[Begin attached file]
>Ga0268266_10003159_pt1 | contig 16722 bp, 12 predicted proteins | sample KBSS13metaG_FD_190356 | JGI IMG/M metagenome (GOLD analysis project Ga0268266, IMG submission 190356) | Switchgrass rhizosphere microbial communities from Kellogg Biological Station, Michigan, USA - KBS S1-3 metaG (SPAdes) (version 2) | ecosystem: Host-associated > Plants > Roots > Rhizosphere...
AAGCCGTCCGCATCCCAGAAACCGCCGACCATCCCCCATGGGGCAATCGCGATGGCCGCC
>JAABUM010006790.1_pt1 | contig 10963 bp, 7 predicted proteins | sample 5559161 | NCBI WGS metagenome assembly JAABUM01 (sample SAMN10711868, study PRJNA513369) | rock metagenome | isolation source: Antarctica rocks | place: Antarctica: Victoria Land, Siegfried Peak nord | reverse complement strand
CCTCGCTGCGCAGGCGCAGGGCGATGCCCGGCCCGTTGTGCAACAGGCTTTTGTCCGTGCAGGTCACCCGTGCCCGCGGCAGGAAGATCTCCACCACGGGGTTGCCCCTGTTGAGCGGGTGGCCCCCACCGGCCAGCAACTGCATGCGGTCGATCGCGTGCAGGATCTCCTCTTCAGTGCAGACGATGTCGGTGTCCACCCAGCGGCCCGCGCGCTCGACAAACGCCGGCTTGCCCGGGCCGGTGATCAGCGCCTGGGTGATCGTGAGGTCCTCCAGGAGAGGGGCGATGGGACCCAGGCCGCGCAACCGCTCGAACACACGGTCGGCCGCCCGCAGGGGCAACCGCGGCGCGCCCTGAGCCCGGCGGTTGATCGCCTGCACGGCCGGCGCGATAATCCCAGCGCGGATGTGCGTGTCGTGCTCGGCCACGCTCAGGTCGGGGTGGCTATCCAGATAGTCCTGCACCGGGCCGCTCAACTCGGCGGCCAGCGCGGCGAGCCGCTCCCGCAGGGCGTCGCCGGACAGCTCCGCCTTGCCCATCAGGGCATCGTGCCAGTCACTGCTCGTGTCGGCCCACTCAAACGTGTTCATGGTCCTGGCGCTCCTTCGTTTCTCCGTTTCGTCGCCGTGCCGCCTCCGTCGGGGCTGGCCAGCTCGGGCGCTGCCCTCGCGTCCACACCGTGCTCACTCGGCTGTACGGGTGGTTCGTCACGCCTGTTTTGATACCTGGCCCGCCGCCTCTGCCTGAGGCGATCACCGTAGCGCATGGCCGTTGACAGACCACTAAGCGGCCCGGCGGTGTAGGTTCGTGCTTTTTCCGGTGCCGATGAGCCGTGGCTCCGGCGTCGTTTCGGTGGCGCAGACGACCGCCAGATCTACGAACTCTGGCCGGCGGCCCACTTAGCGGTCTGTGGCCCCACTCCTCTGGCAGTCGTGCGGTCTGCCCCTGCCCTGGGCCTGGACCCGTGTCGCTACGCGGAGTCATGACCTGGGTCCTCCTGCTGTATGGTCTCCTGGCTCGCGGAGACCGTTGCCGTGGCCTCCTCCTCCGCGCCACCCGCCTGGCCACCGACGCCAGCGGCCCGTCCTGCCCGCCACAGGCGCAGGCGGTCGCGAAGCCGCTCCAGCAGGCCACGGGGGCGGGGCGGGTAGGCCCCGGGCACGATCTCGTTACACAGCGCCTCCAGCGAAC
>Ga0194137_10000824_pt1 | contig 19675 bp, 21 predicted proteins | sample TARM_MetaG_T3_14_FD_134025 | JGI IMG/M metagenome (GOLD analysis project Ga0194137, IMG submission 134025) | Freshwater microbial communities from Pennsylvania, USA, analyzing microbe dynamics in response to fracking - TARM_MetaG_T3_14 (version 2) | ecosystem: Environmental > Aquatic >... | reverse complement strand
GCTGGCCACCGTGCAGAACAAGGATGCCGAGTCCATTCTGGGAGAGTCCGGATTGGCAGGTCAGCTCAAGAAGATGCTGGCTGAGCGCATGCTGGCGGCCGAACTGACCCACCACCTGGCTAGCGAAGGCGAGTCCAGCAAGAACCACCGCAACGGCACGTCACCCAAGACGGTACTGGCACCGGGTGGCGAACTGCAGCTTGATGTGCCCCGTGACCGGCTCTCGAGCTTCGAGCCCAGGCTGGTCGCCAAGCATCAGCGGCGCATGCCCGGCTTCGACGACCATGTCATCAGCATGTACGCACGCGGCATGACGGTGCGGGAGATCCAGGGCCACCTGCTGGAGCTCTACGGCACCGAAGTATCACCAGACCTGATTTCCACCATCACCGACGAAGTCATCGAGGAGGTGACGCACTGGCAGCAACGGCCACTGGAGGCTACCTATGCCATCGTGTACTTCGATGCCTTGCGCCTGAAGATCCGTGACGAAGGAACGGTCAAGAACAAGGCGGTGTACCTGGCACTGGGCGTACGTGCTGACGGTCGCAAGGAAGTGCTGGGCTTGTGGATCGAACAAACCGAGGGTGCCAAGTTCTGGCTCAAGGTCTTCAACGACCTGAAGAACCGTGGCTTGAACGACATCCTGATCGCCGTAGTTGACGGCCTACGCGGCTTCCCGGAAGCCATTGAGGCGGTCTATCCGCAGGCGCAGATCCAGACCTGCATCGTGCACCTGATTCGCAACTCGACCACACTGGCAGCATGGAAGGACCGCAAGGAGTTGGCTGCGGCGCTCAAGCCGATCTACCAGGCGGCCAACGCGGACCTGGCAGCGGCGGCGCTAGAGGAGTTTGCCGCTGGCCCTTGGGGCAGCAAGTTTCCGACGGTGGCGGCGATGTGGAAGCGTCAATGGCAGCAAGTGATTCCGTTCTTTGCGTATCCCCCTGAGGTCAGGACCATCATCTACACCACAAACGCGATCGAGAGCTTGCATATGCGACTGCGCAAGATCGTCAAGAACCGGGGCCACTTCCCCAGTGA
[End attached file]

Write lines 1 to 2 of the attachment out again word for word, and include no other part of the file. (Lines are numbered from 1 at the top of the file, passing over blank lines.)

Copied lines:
>Ga0268266_10003159_pt1 | contig 16722 bp, 12 predicted proteins | sample KBSS13metaG_FD_190356 | JGI IMG/M metagenome (GOLD analysis project Ga0268266, IMG submission 190356) | Switchgrass rhizosphere microbial communities from Kellogg Biological Station, Michigan, USA - KBS S1-3 metaG (SPAdes) (version 2) | ecosystem: Host-associated > Plants > Roots > Rhizosphere...
AAGCCGTCCGCATCCCAGAAACCGCCGACCATCCCCCATGGGGCAATCGCGATGGCCGCC